Lawsuit time for MySpace

myspace.jpgI suppose it was bound to happen after the media hype earlier this year. Nevermind the voices of reason. If you’ve failed in your duty as a parent, then it must be someone else’s fault. A 14-year-old girl and her mother are suing MySpace because she was sexually assaulted by a guy she met on MySpace.

The girl is 14. The guy who assaulted her is 19. He contacted her through her profile and said he was a high school senior. After trading e-mails and phone calls, he picked her up at school, took her to a movie and out to eat and then sexually assaulted her. I’m guessing that the mother had no idea this was going on? If she did, why would she allow it? If she didn’t and the girl was stupid enough to meet a guy on the Internet regardless of what site or method she used without telling her parents the situation, then who’s fault is that? I guess they couldn’t sue the Internet.

I registered as a 14 year old on MySpace. From what I can tell, your profile is set to private when you register. It’s also appears that the “Send Message” and “Instant Message” options are disabled. I’m not sure if these features have been added since April when the assault took place. General searches on MySpace only go down to 16 years old, not lower. Of course, a search on google restricted to the domain for “14 years old” will get you some hits. I didn’t try too hard to circumvent the restrictions I found in the first few minutes, but they appear to be making some effort. Their service would suffer if it required a drivers license or credit card. I don’t think it’s fair to put the burden on them just because you’re a shitty parent. $30 million, eh? That’ll be a nice paycheck for Mr. Loewy. This just screams money grubbing lawsuit.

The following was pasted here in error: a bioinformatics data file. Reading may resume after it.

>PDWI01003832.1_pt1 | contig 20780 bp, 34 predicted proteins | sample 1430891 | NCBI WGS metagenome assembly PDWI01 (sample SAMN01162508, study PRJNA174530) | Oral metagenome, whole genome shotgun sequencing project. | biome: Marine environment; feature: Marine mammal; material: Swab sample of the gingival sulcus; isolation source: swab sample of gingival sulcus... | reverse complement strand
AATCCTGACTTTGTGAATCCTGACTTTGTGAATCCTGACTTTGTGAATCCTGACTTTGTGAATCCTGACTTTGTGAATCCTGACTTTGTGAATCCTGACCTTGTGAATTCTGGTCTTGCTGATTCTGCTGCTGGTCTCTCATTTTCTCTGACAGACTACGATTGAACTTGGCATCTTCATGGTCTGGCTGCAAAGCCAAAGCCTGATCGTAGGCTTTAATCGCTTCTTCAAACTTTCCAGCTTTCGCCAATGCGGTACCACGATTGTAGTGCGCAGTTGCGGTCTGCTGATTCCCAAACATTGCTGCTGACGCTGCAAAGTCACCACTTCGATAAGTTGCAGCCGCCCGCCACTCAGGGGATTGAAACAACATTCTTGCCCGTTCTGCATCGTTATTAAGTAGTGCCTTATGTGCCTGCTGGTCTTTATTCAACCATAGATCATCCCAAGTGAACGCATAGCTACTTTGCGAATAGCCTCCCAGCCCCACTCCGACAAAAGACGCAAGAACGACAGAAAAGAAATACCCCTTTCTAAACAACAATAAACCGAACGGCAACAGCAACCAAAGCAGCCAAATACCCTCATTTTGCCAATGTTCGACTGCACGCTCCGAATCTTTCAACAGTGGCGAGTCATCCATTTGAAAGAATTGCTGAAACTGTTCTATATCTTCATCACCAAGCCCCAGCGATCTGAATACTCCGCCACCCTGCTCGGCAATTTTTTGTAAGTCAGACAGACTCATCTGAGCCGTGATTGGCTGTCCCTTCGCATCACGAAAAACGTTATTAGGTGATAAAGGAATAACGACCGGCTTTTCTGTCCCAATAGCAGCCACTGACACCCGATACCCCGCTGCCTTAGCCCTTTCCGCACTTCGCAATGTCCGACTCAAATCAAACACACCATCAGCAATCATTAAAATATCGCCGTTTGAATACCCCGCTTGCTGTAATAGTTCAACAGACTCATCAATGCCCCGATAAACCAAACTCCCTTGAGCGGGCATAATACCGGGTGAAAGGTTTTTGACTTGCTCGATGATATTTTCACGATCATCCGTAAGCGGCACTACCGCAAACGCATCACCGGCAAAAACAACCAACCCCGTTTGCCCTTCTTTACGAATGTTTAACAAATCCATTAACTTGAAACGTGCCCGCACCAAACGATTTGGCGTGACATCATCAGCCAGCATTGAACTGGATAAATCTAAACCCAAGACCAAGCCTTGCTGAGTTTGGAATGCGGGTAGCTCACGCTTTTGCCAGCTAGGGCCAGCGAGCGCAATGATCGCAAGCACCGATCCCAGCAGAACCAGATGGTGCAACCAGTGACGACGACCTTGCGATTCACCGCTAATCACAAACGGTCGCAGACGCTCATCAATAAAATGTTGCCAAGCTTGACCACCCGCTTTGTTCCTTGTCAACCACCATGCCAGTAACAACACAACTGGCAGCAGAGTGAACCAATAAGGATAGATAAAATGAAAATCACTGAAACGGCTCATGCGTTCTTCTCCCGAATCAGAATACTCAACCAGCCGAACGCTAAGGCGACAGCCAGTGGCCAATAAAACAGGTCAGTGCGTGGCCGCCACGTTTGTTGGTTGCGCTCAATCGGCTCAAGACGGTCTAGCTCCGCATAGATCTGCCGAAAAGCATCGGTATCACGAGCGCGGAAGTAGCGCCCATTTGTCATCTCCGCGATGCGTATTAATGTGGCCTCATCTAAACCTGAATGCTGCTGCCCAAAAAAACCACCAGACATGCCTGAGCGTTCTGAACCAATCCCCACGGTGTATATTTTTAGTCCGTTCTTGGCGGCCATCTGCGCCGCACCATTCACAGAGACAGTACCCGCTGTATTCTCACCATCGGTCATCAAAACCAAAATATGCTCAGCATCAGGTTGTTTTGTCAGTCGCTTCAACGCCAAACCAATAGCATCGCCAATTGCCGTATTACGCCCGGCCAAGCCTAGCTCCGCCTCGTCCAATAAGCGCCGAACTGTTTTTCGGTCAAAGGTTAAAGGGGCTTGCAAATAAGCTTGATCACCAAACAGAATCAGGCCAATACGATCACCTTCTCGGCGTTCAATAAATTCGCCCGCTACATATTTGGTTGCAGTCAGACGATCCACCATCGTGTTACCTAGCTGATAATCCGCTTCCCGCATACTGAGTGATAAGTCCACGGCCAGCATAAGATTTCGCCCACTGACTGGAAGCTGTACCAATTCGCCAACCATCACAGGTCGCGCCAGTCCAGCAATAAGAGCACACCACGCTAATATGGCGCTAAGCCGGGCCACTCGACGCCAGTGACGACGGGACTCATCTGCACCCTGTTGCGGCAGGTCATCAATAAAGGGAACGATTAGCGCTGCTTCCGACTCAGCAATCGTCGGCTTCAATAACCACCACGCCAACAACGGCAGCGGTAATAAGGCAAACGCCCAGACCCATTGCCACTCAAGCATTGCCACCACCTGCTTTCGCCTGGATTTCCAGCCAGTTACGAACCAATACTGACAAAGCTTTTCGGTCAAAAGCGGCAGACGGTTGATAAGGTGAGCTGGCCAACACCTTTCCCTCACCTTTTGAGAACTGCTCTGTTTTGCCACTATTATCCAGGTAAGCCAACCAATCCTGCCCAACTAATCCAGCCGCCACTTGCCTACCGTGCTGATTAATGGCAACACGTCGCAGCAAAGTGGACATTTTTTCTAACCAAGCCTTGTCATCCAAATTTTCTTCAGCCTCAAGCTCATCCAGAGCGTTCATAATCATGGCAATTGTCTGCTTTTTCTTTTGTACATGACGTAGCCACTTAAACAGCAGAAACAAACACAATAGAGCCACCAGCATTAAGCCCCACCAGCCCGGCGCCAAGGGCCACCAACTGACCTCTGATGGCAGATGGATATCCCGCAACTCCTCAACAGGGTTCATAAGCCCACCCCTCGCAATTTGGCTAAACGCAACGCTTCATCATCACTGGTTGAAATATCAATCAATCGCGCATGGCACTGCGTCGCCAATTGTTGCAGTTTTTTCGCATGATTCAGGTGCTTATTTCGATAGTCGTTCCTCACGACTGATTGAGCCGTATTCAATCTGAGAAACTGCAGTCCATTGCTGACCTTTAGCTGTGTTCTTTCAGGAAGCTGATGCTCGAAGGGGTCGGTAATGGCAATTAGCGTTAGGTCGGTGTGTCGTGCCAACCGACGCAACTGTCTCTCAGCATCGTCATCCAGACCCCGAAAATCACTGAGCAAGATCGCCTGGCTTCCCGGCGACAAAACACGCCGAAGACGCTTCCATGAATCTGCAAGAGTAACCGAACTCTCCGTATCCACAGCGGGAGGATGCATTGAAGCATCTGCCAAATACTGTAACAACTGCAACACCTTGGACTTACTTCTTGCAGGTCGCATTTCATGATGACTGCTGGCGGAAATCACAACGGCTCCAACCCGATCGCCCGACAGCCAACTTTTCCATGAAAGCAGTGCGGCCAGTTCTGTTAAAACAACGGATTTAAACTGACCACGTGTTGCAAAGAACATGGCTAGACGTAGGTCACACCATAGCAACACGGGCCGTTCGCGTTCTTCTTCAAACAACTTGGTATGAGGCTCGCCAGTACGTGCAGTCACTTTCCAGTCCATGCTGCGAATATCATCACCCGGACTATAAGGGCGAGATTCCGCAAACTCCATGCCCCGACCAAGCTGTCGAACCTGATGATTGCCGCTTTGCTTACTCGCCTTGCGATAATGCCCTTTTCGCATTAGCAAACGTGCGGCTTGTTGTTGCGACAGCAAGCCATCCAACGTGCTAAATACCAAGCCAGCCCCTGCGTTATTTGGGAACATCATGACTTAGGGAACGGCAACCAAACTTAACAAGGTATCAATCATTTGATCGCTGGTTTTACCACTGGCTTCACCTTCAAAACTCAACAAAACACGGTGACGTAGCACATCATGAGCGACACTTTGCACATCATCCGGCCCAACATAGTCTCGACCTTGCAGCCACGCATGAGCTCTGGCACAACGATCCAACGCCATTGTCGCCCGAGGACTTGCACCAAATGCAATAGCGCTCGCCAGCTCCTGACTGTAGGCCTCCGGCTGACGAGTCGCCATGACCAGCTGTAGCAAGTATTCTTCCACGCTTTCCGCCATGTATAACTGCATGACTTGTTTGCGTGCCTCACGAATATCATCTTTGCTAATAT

And, yes, I’m a parent of two kids, a girl and a boy. I’m concerned with their safety, especially since one is starting to show interest in the Internet. What am I going to do? Restrict the hell out of him. Keep tabs on what he’s doing and ask him on a regular basis. Yes, this includes monitoring and logging where he’s going and what he’s doing. It also includes talking to him about smart behavior online, exactly what some of the guidelines on MySpace advise. The same goes for my daughter when she starts to venture out into cyberspace. Do I know that’s not what this mother did? No. If I’m doing that and my kid decides to do something stupid on a social networking site, will I blame the provider? No, but the mf’er who would take advantage had better watch out.

Perhaps Mr. Loewy would like to take on the NSA? Sounds like they’re up to something on MySpace. And watch out for those guys from Buda.

1 Comment so far

  1. Mik (unregistered) on June 23rd, 2006 @ 6:43 pm

    This is really well written. From what I know, you haven’t been able to directly message someone under the age of 14 (if that’s their listed age) on myspace unless you were mutual friends for quite some time.

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